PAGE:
Rhetoric and Reality in Early Christianities
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$85.00 Hardcover, 276 pp.
One of the most pressing issues for scholars of religion concerns the role of persuasion in early Christianities and other religions in Greco-Roman antiquity. The essays in Rhetoric and Reality in Early Christianities explore questions about persuasion and its relationship to early Christianities. The contributors theorize about persuasion as the effect of verbal performances, such as argumentation in accordance with rules of rhetoric, or as a result of other types of performance: ritual, behavioural, or imagistic. They discuss the relationship between the verbal performance of rhetoric and other performative modes in generating, sustaining, and transmitting a persuasive form of religiosity.
The essays in this book cover a wide chronological range (from the first century to late antiquity) and diverse topical examples contribute to the collection’s thematic centre: the relations among formalized and technical verbal performances (rhetoric, texts) and other forms of persuasive performances (ritual, practices), the social agendas that early Christians pursued by means of verbal, rhetorical performances, and the larger social context in which Christians and other religious groups competitively jockeyed to attract the minds and bodies of audiences in the Greco-Roman world.
About Willi Braun
Willi Braun is an associate professor of religion and the director of the interdisciplinary program of religious studies, University of Alberta, Edmonton. His areas of interest are the writings and social formation of Christianities in the Roman Empire, theories of mythmaking, and the use of the category “religion” in the study of religion. He is the editor (with Russell T. McCutcheon) of the Guide to the Study of Religion. He has been a long-time editor of the international journal Method and Theory in the Study of Religion.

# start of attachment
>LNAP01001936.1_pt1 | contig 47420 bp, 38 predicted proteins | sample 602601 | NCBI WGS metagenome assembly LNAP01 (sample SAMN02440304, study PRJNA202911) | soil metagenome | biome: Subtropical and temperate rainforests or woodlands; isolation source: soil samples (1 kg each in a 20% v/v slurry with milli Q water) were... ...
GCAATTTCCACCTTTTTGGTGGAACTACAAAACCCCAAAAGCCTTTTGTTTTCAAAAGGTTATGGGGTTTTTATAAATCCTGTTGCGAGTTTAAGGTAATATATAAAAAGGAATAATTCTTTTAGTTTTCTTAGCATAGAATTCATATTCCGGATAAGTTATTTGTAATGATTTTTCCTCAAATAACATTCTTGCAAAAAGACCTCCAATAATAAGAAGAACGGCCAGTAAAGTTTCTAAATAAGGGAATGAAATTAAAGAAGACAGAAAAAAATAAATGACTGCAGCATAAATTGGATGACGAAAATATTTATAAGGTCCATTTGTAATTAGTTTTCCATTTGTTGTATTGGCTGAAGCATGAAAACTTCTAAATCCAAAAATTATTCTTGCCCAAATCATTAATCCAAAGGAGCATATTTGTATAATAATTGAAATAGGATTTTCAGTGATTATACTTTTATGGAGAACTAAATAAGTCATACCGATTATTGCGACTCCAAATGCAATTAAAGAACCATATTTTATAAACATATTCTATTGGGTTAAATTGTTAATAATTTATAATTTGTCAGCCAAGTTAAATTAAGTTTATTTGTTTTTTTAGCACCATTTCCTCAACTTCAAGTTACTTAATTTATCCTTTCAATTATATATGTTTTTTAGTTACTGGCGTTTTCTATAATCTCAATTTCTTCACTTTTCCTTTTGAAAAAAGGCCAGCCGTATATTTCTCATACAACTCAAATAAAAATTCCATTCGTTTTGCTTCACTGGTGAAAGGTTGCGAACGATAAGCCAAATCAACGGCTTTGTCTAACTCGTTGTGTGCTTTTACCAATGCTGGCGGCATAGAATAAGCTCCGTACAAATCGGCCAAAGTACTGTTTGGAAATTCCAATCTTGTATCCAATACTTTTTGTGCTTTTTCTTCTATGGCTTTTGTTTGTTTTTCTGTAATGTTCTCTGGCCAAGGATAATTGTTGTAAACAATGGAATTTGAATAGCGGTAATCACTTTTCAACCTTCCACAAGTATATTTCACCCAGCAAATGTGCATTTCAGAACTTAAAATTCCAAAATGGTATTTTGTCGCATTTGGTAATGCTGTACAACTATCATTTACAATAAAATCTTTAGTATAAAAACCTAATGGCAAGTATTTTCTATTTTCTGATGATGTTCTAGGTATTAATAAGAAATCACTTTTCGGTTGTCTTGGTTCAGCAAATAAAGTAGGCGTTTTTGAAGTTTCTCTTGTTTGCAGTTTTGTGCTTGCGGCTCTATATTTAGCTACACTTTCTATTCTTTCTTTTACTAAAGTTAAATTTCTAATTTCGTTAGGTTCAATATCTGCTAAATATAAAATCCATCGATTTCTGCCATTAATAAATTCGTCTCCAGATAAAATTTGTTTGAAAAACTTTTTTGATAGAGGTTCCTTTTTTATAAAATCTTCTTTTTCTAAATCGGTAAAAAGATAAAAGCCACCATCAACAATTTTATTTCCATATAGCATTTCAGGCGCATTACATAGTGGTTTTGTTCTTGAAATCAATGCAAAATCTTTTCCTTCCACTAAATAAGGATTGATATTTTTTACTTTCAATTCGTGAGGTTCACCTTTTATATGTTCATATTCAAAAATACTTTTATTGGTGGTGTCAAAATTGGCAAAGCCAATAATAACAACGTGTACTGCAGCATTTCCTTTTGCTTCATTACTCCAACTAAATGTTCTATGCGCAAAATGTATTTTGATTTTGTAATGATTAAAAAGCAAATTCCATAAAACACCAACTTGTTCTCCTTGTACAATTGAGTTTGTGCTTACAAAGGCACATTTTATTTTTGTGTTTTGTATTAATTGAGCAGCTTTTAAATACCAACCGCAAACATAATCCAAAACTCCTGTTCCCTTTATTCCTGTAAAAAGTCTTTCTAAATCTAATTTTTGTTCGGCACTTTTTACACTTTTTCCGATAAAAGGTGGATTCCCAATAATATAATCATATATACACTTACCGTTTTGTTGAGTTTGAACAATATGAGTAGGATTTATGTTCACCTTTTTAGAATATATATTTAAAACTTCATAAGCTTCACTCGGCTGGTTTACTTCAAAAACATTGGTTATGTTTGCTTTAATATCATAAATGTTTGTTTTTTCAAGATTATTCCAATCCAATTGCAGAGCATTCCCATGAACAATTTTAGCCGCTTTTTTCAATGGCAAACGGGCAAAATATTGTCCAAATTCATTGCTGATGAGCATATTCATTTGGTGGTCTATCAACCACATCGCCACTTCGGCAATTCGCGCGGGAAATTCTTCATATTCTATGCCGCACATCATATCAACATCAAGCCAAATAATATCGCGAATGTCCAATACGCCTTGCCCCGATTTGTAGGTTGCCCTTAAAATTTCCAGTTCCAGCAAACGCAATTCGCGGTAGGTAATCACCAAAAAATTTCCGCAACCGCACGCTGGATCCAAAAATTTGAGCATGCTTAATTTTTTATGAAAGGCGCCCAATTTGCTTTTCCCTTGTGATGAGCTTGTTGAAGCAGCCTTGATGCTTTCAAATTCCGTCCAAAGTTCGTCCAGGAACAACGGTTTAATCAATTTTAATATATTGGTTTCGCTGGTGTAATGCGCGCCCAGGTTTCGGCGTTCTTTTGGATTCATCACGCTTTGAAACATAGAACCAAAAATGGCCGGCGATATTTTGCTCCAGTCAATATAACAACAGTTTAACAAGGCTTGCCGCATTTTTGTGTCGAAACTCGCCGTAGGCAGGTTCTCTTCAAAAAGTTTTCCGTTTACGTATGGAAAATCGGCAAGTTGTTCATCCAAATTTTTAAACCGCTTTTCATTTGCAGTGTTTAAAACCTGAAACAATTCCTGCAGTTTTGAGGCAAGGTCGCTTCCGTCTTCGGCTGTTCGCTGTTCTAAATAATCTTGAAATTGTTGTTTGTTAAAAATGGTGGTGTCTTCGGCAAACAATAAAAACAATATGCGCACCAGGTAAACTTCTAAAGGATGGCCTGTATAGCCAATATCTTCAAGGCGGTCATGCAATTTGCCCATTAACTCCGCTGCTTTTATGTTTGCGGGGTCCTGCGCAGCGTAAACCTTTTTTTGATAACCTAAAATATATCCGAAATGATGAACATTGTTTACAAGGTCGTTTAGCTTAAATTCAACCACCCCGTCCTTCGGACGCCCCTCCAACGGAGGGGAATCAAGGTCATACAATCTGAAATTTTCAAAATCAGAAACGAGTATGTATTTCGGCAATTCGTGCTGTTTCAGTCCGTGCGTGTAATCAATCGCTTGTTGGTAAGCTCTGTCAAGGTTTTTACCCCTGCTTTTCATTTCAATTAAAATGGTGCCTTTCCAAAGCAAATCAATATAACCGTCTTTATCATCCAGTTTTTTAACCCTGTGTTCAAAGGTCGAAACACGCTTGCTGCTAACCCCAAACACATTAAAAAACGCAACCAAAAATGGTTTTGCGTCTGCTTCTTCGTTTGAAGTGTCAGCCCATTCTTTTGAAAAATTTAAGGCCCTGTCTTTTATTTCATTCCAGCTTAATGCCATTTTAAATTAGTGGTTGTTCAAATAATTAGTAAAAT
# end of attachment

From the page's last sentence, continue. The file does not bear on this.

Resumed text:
“There is not an essay in the volume that is not worth reading, and each in its own way suggests a program for further research. ”
— John S. Kloppenborg, University of Toronto, Review of Biblical Literature
“One is rewarded with nine essays that fairly bristle with clear and urgent interest in pushing past the niceties of rhetorical criticism ... to the social settings that bring the arts of persuasion to life.... The essays ... argue well for the study of rhetoric as a social, rather than merely literary practice. The volume is well worth reading, in its parts and as a whole.”
— Jennifer A. Harris, University of Toronto Quarterly, Letters in Canada 2005
“The collection as a whole is a fine and valuable contribution to the study of early Christianity.... [A]ll of the essays are connected by similar, or at least compatible, interests and questions. [Of] interest ... to specialists in the study of early Christianity and rhetoric generally, as well as those interested in the specific texts used as examples.”
— Ruben R. Dupertuis, Trinity University, Bryn Mawr Classical Review
“Specialists and graduate students will find it a valuable resource for the ways in which contemporary theory has charted new directions in early Christian studies.”
— David M. Reis, College of Santa Fe, Religious Studies Review
“The essays are well written and consider the social contexts in which persuasive discourse arises. The book as a whole is a welcome addition to the field of rhetorical studies in Christianity.”
— Steven Muir, Concordia University College of Alberta, Studies in Religion
“The collection impressively balances cohesion with diversity: a reader attracted to any one of these articles will find all to be of interest.... [E]ach article is a case study of a single issue, crucial for all current studies of Christian antiquity—the dynamic of social persuasion in cultural and religious change.... The essays work well together to reveal the ambiguities in the object defined as ‘rhetoric’ by attending to the rhetoricity of a wide range of cultural interactions.... [A] fine collection.”
— Ian H. Henderson, McGill University, Toronto Journal of Theology
“Willi Braun does a marvellous job setting the theoretical foundation for the methodological approaches taken by the various authors.”
— James D. Hester, University of Redlands, Journal for the Study of Rhetorical Criticism of the NewTestament
“An outstanding understanding of the influences which Christianity induced upon its early development....Very strongly recommended to all students of Christian History and Religious Studies, Rhetoric and Reality in Early Christianities is a seminal work of considerable scholarship.”
— John Taylor, Midwest Book Review